A few tests seem to indicate that “NodePath.setAntialias(…)” no longer works as (I think that) it once did.
If I have “framebuffer-multisample 1” and “multisamples 2” set in my PRC file, and NVidia settings permitting, antialiasing seems to be activated. If they are commented out, it isn’t (as expected).
In the former case, calling “NodePath.setAntialias(…)” while the game is running doesn’t seem to affect the rendering, whether to activate or deactivate it.
I’ve tested this (albeit not exhaustively) in both Windows and Ubuntu Linux, I believe.
I’m pretty confident that this was working previously.
i think this has something to do with the display driver or render API (DX/GL) or the GPU. with my PC, Intel GPU, setting AA never works right, it’s either full on or full off.
Hmm… I’m pretty confident that I was using OpenGL when the feature was working, and haven’t switched since. (After all, my primary development environment is Ubuntu Linux.) As a result, I doubt that it’s an inherent difference between OpenGL and DirectX. (Unless something has changed there, of course.)
Similarly, I don’t believe that my GPU has changed since I last saw the feature working.
Changes in the graphics drivers are a distinct possibility, I think.
I did switch to the latest version of the Panda3D SDK (at time of writing; 1.9.3), as I recall. I have seen this issue in a deployed build–but I imagine that changes made for the SDK are integrated into the modules used by the runtime, as well.
A thought: if the drivers are the source of the problem, but they do respect the requested frame-buffer properties, would it be feasible (and safe) to implement in-game toggling of antialiasing by changing the frame-buffer properties (and presumably recreating the main window so that they take effect)?
2 multisamples is not a whole lot. Whatever effect that causes wouldn’t be very noticeable.
Do you use any postprocessing effects? The “framebuffer-multisample” and “multisamples” config variables only affect the main window, and not any scene buffer you may be using, which is what should actually receive the multisample configuration.
I do not believe it is possible to change the framebuffer configuration without reopening a buffer/window.
Do you mean in terms of performance, or visual effect? In both cases, the difference is at least visible, whether in terms of relatively-jagged edges or frame-rate/time–the latter perhaps more than the former.
Hmm… I’m honestly not sure of whether anything that I’m doing would count.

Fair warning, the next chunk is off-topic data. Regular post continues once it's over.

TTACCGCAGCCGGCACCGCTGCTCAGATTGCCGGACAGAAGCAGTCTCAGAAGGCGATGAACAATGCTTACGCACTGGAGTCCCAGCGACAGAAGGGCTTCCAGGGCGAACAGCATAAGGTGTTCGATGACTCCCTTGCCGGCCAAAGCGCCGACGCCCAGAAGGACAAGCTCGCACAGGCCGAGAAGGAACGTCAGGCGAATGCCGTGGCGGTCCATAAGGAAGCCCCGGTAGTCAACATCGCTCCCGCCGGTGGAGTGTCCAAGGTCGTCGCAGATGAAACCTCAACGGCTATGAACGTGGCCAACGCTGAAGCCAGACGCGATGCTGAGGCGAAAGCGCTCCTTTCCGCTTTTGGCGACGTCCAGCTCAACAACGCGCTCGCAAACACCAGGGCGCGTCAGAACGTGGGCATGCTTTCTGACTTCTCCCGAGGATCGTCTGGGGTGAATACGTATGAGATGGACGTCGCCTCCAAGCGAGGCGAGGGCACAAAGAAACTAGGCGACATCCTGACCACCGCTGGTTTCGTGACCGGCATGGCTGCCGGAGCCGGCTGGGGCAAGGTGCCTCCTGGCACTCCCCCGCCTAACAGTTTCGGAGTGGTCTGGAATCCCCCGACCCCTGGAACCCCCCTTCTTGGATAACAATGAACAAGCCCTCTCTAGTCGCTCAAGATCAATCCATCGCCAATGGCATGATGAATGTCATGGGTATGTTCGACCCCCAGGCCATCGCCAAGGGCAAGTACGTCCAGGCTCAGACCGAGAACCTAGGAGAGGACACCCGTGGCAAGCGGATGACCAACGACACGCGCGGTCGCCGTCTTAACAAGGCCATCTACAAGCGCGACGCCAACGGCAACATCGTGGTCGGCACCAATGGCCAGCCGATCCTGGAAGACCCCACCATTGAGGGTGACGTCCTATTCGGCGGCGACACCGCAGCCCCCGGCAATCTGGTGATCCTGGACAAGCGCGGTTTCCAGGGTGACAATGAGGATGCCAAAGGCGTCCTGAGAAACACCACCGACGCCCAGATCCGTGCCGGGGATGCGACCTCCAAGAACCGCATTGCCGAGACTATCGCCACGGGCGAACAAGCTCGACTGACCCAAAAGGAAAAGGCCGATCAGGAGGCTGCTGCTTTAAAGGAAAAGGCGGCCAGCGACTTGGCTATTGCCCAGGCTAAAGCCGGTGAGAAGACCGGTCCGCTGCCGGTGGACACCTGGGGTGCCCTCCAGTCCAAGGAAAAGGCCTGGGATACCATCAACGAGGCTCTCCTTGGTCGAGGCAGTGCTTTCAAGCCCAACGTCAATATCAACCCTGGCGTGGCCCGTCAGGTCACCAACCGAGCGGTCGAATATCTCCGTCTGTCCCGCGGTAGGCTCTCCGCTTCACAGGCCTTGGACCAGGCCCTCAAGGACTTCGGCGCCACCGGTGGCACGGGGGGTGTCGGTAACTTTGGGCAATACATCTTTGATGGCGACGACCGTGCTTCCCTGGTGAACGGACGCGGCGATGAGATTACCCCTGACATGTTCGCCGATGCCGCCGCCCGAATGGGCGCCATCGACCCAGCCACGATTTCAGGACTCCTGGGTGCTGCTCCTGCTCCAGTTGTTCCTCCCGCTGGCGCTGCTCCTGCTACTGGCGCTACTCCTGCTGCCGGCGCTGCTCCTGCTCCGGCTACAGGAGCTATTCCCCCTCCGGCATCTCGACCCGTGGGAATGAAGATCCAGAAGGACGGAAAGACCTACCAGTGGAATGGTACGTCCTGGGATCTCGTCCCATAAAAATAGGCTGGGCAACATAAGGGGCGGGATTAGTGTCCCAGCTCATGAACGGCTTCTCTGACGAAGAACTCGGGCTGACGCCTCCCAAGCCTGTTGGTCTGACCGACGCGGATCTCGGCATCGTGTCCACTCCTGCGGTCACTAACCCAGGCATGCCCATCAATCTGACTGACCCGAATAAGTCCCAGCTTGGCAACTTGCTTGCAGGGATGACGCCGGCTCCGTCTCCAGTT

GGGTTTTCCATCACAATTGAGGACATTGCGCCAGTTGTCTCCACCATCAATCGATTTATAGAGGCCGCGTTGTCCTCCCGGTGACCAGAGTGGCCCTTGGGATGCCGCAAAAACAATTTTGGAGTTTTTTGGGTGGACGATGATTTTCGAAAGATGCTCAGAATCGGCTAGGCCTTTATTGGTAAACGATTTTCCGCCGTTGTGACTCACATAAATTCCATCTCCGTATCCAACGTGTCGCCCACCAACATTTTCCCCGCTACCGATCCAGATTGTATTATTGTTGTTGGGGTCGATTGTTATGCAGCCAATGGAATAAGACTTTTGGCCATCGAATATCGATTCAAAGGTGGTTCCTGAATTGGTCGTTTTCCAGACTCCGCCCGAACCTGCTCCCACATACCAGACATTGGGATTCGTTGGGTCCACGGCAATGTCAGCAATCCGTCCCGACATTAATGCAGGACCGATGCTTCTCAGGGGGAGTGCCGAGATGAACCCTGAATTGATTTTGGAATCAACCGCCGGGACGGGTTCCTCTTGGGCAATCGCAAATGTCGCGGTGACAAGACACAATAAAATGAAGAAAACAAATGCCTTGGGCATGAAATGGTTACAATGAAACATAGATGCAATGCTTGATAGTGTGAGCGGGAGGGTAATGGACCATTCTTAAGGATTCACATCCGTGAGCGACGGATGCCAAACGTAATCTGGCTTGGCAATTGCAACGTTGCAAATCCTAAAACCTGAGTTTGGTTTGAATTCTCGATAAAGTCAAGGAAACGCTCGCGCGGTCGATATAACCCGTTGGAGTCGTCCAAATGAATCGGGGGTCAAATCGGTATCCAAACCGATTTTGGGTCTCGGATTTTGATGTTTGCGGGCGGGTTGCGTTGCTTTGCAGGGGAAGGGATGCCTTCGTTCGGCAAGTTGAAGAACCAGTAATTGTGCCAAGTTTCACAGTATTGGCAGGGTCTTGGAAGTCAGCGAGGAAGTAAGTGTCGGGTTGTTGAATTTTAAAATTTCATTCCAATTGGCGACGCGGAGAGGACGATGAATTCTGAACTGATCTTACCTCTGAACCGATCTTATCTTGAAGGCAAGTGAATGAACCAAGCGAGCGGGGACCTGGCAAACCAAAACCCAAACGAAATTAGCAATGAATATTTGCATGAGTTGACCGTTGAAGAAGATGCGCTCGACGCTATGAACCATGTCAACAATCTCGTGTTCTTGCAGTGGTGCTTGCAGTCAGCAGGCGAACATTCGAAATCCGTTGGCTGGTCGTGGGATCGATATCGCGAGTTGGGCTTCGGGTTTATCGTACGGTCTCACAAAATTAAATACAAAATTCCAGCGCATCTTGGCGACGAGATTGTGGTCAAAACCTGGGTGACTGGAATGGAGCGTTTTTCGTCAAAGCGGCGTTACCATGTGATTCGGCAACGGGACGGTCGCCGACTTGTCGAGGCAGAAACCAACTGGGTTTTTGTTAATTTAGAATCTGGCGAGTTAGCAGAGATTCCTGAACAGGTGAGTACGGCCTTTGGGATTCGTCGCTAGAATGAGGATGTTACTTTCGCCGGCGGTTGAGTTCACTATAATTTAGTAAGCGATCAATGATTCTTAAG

Perhaps I should describe in brief the shader-setup that I have:
I’m not applying any full-screen shaders on my end. (I imagine that this is what you were asking.)
There are two shadow-casting cameras. These each have a simple shadow-caster shader applied to them. They both use the “render” node as their scene. They each render to an off-screen buffer, which is used later to generate shadows.
– Only one of these should be active at a time, and I switch between them in game-logic. (One represents the sun-light, and the other the player’s lantern.)
Levels have a “root-node”, which is a child of render. Base.cam has this as its scene (not render), so that the shadow-caster shaders don’t take effect.
Various nodes beneath the “root-node” have various shaders applied (some of which make use of the above-mentioned shadow-buffers), although there are two “standard” shaders (one for each light) that are more commonly-used than the others.
Portal-culling is active. (I doubt that this has any effect, but I mention it just in case.)
That’s more or less what I was thinking of, I believe–a little drastic, but better than writing out to the PRC file new values for the multi-sample variables, and then asking the player to restart the game entirely.
(Another option, of course, is to just leave a note attached to the antialiasing check-box indicating that it may not work with some setups, and directing the player to their graphics card’s utility program.)
I’d like to continue on from this topic, if I may:
In general, how do modern games approach the question of toggling anti-aliasing? I’ll confess that it’s been a while since I tried such an option in a game, but I imagine that few games require that the player restart the game when anti-aliasing is toggled–so what do they do?
I’m really not sure of how to approach this in my game, right now–“NodePath.setAntialias(…)” doesn’t seem to work reliably, remaking the main window seems like a somewhat-drastic method, and I wonder whether having a multi-sampled buffer doesn’t incur a performance cost even if anti-aliasing is disabled…